Siblings living with a disabled brother or sister in a specially blended family
have the same issues families without disabled children have and more. Brothers and sisters of disabled children go through the same relationship issues that typical families face, but the additional disability issues make family relationships more complex. There are many positive aspects of "specially blended families." Learn about the positive aspects of specially blended families and find out what good things non-disabled siblings have to share. Specially blended families with disabled and non-disabled children often represent some of the most positive family role models we can all admire. In the best situations:
Children without Disabilities Share Positive Aspects of Specially Blended Families
- Siblings are supportive of each other, regardless of disability.
- Parents balance family activities to ensure that all members participate in something meaningful to them.
- Likewise, parents ensure that all members make time to participate in activities that are important to the other members.
- Parents maintain a healthy balance in nurturing themselves, their non-disabled children and sacrifices for the child with a disability.
- The child with a disability gets the support he needs from parents, but parents strive to ensure the disability does not control all aspects of family life. Likewise, family life is not dominated by the needs of non-disabled members.
- The family is proactive in anticipating and fulfilling its needs.
- The family has a common core set of values, cultural traditions, religion, or other bonding philosophy that underlies every aspect of family life.
- The family strives to solve problems with "win-win" solutions.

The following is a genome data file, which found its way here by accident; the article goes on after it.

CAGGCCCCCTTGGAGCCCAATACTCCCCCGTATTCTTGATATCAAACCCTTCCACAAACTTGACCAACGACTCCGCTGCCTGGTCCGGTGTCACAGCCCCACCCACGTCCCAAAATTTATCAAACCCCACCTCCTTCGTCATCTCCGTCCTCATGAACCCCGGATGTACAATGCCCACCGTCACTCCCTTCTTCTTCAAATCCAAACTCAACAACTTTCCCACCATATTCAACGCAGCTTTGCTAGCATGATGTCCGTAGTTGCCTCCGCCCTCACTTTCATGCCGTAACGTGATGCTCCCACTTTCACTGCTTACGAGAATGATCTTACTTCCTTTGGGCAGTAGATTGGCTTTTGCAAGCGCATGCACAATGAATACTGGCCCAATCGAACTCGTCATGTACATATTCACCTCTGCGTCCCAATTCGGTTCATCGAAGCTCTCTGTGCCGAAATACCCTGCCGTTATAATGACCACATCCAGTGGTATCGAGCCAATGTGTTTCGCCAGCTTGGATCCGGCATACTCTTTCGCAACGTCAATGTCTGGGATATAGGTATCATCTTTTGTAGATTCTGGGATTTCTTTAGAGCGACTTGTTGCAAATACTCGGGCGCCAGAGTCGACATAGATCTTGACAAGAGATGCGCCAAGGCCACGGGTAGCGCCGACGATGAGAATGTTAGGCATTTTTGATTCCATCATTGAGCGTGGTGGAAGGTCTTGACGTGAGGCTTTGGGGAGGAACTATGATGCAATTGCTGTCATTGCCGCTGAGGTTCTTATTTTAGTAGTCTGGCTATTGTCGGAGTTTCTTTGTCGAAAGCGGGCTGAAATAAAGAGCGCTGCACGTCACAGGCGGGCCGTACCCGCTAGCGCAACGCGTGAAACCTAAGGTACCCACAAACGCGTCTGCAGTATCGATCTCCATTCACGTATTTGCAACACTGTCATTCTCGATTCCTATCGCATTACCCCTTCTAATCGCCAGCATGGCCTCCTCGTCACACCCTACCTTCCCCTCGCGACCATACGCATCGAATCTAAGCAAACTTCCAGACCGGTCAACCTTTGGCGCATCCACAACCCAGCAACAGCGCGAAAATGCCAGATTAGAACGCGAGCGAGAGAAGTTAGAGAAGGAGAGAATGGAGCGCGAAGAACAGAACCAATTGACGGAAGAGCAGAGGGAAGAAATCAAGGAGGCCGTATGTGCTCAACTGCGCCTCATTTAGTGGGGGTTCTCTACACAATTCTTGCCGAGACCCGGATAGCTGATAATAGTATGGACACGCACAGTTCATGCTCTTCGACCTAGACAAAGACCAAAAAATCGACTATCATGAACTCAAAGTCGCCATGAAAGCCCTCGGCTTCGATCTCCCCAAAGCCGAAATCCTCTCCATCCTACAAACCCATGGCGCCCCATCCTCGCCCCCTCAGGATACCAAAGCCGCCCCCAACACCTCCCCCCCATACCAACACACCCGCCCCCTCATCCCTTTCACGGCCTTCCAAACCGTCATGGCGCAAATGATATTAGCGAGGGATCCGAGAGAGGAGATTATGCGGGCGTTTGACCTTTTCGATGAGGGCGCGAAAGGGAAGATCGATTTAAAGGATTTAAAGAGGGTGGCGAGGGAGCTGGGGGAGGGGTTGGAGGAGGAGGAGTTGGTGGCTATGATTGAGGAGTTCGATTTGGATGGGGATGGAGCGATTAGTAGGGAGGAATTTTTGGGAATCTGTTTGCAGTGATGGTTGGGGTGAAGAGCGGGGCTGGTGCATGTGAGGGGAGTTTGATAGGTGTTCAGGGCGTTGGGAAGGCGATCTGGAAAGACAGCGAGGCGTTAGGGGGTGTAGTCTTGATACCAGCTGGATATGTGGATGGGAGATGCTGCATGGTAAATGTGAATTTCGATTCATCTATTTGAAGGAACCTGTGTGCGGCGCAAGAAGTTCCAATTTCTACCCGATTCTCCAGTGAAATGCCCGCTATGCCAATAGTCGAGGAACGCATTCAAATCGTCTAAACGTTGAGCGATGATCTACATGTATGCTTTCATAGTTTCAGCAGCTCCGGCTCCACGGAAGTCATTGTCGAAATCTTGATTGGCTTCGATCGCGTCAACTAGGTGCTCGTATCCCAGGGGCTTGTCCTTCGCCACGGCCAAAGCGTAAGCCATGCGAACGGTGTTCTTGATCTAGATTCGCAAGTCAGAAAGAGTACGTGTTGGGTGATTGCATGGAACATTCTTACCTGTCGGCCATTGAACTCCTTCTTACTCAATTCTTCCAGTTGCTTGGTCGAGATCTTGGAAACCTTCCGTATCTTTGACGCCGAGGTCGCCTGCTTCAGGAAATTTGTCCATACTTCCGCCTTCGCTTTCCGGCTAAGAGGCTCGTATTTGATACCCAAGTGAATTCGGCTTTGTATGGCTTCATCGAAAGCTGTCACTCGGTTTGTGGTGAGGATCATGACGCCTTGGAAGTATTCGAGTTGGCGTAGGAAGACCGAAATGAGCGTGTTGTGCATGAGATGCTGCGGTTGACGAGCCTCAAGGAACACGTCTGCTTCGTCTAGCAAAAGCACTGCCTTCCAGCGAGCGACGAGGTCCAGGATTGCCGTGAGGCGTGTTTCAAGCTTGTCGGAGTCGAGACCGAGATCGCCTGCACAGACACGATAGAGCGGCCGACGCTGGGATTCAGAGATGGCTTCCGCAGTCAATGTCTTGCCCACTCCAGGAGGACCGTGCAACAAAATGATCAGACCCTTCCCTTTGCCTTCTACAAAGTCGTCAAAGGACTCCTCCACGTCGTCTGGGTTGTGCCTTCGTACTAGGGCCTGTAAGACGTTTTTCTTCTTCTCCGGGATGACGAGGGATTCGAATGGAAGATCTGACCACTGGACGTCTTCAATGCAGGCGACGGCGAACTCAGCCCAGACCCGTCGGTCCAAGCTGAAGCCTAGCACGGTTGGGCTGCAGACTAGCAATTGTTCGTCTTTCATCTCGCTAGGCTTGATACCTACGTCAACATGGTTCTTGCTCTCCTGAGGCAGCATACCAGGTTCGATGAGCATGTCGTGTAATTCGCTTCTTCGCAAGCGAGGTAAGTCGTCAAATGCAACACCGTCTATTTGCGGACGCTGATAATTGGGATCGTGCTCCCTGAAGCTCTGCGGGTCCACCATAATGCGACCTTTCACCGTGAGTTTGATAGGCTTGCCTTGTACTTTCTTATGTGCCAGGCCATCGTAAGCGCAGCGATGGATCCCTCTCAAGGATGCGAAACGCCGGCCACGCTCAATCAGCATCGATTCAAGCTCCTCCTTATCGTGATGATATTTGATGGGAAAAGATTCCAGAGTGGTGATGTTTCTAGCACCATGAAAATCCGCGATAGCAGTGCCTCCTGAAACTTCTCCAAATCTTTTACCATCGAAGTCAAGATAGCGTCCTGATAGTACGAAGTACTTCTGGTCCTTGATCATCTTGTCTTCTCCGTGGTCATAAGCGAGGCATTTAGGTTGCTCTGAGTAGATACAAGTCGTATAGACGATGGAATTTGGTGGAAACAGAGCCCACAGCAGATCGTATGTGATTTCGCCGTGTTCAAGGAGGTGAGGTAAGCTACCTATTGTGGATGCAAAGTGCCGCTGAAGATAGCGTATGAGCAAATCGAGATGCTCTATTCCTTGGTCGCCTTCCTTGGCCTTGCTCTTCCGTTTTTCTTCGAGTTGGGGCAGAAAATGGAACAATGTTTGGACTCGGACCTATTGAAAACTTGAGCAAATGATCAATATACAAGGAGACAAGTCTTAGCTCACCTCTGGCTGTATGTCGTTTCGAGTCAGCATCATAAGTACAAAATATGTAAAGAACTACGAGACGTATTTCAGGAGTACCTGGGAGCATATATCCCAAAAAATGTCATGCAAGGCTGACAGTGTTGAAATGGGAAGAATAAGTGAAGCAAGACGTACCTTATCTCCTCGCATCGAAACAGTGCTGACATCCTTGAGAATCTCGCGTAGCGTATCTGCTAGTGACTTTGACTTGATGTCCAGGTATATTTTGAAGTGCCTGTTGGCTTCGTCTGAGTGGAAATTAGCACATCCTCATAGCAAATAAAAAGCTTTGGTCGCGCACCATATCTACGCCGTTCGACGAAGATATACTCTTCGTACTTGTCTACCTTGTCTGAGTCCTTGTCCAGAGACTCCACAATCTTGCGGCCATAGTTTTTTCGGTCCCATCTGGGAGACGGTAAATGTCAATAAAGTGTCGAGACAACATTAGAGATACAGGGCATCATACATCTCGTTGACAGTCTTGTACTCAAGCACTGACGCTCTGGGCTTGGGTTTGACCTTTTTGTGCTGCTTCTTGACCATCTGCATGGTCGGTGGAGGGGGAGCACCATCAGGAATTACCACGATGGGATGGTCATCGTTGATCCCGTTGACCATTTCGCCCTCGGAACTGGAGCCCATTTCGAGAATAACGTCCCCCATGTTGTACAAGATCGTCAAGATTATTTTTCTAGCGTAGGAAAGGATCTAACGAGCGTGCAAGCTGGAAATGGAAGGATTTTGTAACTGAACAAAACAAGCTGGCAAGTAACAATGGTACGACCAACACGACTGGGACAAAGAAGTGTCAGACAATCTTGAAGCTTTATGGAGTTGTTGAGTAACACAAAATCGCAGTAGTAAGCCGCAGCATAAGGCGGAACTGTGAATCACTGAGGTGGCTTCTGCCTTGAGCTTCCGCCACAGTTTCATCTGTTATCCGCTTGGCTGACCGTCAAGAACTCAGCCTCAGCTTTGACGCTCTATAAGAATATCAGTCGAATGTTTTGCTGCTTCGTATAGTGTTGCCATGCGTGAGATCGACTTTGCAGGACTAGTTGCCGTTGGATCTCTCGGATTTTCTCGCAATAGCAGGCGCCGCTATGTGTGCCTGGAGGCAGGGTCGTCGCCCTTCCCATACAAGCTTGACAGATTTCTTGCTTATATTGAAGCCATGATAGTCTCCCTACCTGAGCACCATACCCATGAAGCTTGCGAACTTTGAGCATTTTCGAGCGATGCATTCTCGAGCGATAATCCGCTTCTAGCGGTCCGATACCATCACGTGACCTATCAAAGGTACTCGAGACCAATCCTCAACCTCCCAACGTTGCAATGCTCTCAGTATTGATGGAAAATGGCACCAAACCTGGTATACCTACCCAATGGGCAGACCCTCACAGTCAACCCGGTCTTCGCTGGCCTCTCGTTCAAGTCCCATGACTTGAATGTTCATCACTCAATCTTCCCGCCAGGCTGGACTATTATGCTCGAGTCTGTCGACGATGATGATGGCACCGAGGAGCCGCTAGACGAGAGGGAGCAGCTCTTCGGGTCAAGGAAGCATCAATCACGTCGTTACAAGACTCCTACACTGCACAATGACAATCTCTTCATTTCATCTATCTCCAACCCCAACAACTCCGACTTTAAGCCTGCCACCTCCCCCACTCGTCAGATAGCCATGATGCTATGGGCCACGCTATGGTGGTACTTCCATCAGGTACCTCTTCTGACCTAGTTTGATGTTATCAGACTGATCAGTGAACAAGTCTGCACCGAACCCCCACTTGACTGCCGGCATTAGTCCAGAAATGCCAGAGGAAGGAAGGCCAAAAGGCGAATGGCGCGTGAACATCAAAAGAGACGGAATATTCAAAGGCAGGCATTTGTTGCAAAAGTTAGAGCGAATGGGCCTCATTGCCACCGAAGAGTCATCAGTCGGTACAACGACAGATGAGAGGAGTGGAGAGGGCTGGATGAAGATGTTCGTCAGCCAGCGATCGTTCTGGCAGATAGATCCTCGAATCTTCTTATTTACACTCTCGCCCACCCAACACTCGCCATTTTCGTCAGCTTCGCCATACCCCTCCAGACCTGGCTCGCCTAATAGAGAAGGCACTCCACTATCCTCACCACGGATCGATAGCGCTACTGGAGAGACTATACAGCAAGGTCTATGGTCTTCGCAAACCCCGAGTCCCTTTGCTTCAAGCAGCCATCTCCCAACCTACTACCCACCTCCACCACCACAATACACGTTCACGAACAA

- Family members consider family life a top priority.
- Communication is open and encouraging.
- Each member's differences are accepted and valued. Strengths are nurtured, and weaknesses are supported.
- Non-disabled siblings can accept the child with a disability and value her as a family member and demonstrate their acceptance at home and in public.
- Siblings in specially blended families can celebrate each individual's achievements.
- Siblings can always learn from and teach each other because they are familiar with each individual's strengths and weaknesses.
- Siblings can provide important social support to each other at school and within the community.
- Siblings can help each other participate fully in family activities and support each individual's unique interests as well.
- In many cases, non-disabled siblings can provide important role modeling for behavior and academic skills for their sibling with a disability.
- In just as many cases, siblings with disabilities can model appropriate behavior and skills for their non-disabled siblings.
More on Families with Disabled and Non-disabled Children